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Entrepreneurs unleash partnerships at university

Kettering University is taking an increasingly entrepreneurial approach to engineering education that also is benefiting the community that surrounds it.

Nowhere is that more apparent than at Kettering's new Innovation Center, a $3.2-million project that is incubating several small businesses — including Swedish Biogas International AB, which is working with the university to create a clean-energy model and demonstration site in Michigan.

The Mott Foundation provided $541,966  to match funds from the U.S. Department of Commerce and the Michigan Economic Development Corporation to construct the multi-tenant laboratory and office facility.

The center is using a "triple helix" model for innovation — linking university, government and industry resources to generate new knowledge, technology and products.

"We're working to create employers for the next century," said Neil Sheridan, director of TechWorks, a comprehensive technology business acceleration approach that leverages the resources of the university, including the Innovation Center, and other partners. TechWorks offers training, coaching, networking and referrals to entrepreneurs in the classroom and in the community. It is the most recent iteration of the technology innovation and development role that Kettering has played since its earliest years.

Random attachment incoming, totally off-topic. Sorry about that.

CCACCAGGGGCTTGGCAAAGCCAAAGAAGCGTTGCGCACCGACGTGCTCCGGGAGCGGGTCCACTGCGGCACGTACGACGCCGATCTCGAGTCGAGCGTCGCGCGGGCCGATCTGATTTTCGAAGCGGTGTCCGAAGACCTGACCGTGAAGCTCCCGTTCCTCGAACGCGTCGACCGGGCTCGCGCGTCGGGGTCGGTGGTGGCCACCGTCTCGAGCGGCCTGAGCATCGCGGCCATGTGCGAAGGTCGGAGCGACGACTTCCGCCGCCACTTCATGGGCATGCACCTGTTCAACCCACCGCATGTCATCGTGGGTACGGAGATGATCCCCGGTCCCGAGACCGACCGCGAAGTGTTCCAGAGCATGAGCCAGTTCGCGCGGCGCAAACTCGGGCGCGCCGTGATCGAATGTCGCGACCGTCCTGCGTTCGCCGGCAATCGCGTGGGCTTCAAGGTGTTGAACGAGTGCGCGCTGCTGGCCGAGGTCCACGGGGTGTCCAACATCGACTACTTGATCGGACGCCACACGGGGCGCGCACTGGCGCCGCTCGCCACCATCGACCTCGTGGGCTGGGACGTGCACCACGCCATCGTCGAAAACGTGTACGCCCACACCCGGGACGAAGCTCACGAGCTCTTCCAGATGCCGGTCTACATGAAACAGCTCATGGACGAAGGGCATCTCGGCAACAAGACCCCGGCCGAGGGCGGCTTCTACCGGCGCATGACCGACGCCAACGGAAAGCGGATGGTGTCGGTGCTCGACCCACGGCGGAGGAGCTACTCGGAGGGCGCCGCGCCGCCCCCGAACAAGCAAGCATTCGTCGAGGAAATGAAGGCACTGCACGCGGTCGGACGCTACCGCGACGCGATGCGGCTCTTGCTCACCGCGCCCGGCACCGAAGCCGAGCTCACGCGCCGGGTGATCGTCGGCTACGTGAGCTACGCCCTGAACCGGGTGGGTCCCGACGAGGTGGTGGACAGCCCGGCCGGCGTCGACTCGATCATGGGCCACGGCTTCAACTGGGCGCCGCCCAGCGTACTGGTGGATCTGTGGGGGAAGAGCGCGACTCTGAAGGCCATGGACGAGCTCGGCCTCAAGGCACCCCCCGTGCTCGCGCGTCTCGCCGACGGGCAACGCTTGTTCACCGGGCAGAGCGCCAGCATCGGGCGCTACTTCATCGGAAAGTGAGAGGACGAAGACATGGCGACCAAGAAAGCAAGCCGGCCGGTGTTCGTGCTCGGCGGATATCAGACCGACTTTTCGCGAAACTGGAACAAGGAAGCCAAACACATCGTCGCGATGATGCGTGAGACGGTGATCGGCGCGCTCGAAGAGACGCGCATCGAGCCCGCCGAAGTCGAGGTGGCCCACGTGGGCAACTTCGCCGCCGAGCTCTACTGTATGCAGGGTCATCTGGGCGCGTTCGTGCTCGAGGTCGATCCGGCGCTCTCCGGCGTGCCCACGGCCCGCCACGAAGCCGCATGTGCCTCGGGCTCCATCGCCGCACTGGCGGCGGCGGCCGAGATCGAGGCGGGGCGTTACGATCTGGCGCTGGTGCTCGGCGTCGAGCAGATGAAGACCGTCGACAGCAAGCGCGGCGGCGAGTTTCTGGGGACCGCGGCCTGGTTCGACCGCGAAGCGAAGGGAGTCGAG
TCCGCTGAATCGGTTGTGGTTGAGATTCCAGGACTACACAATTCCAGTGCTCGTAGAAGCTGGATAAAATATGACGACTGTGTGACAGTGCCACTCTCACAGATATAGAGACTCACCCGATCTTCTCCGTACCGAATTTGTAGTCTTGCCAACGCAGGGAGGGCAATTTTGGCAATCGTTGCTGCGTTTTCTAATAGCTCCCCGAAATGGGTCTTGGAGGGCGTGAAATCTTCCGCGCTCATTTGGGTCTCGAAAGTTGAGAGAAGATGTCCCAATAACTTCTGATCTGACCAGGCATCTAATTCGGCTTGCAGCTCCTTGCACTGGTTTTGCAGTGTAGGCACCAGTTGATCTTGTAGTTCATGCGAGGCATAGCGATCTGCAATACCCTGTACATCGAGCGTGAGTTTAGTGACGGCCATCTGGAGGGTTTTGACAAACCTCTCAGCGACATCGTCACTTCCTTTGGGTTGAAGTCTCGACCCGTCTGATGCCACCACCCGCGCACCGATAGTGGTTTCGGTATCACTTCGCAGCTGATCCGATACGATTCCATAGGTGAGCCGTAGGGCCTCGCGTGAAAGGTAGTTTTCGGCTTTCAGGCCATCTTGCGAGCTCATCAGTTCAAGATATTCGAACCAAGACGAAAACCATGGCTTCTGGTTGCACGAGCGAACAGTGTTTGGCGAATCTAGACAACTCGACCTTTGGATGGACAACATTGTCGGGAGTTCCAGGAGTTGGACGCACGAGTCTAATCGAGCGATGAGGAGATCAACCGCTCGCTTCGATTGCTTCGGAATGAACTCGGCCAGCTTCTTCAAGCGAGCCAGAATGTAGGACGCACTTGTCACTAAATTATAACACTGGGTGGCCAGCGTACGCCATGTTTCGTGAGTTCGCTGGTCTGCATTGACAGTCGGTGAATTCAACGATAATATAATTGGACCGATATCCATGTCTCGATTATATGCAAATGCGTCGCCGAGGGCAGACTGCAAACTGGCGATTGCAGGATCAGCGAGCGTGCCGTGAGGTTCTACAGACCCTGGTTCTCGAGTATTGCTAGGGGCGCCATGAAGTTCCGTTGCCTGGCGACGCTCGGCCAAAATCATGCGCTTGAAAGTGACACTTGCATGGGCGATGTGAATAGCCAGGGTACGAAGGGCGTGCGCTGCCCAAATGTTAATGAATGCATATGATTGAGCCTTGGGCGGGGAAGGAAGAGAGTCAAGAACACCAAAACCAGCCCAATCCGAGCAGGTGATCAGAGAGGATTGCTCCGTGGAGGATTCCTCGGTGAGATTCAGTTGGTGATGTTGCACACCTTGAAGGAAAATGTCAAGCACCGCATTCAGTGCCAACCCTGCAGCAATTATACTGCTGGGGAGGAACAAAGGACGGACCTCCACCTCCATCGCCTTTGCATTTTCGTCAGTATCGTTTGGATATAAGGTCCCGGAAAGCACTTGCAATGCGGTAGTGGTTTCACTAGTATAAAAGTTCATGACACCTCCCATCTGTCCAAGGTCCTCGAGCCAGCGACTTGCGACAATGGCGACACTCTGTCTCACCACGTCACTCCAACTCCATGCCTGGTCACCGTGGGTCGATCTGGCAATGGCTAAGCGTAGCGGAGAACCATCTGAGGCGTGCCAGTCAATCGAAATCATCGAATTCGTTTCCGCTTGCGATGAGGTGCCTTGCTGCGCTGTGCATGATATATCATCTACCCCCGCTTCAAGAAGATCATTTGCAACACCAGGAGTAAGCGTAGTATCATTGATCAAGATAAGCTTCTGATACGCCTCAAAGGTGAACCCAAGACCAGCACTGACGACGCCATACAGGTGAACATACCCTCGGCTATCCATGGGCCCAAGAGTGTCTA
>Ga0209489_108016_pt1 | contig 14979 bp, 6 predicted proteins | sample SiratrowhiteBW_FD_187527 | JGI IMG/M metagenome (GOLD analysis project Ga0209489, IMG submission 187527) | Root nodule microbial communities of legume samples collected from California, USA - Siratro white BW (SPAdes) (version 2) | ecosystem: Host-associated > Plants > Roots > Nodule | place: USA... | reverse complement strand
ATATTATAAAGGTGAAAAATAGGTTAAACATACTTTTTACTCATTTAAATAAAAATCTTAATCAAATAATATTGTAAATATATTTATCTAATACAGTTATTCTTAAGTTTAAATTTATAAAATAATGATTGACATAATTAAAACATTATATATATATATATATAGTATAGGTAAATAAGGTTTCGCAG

"It's our job to bring people and resources together," said Sheridan, who believes that Michigan — and the Flint area in particular — has the infrastructure it takes to assist local entrepreneurs — be they engineers, scientists, inventors, faculty or students — in creating companies, jobs and prosperity.

"Michigan has a great quality of life. And in Flint, you have this wonderful set of universities, an existing supplier base, state and local governments that understand the need to diversify the economy, and the creativity needed to drive new business," he said.

To date, more than 200 people have graduated from TechWorks commercialization training and more than 10 companies are in various stages of commercializing a high-tech product.

"It's our job to incubate these projects and grow them into regional employers by linking them to the development and marketing training they need, or by connecting them with the Michigan Small Business and Technology Development Center housed here on campus."

Kettering's focus on entrepreneurship permeates its 90-acre campus, the result of university efforts to diversify its curriculum, its co-op placement partnerships and its hiring policies for new faculty, such as Jennifer Aurandt, Ph.D. who has a passion for research with immediate applications for business and industry.

Swedish Biogas: A transformational partnership

Aurandt, a professor in Kettering's chemistry and biochemistry department, works with Swedish Biogas International AB, one of the first tenants to move into Kettering's Innovation Center. The company has been operating a renewable energy facility at Flint's wastewater treatment plant since 2008.

To obtain the technical expertise needed to maintain its industrial-size anaerobic digesters, which are used to convert waste into energy, Swedish Biogas is collaborating with Kettering and Aurandt to conduct research and testing.

"Thanks to the Michigan Economic Development Corporation, I was able to offer three students co-op positions, including Tiffany Snow," Aurandt said.

"She was instrumental in helping me set up the first of the small digesters that we use for our research. As a biochemistry major, she's working on a project that will help us figure out which enzymes are most efficient in promoting methane production, which can speed up the gas production process."

There are now five "mini" digesters being fed and powered by a variety of biowastes, each with a set of particular challenges that must be worked out before qualifying for commercial use.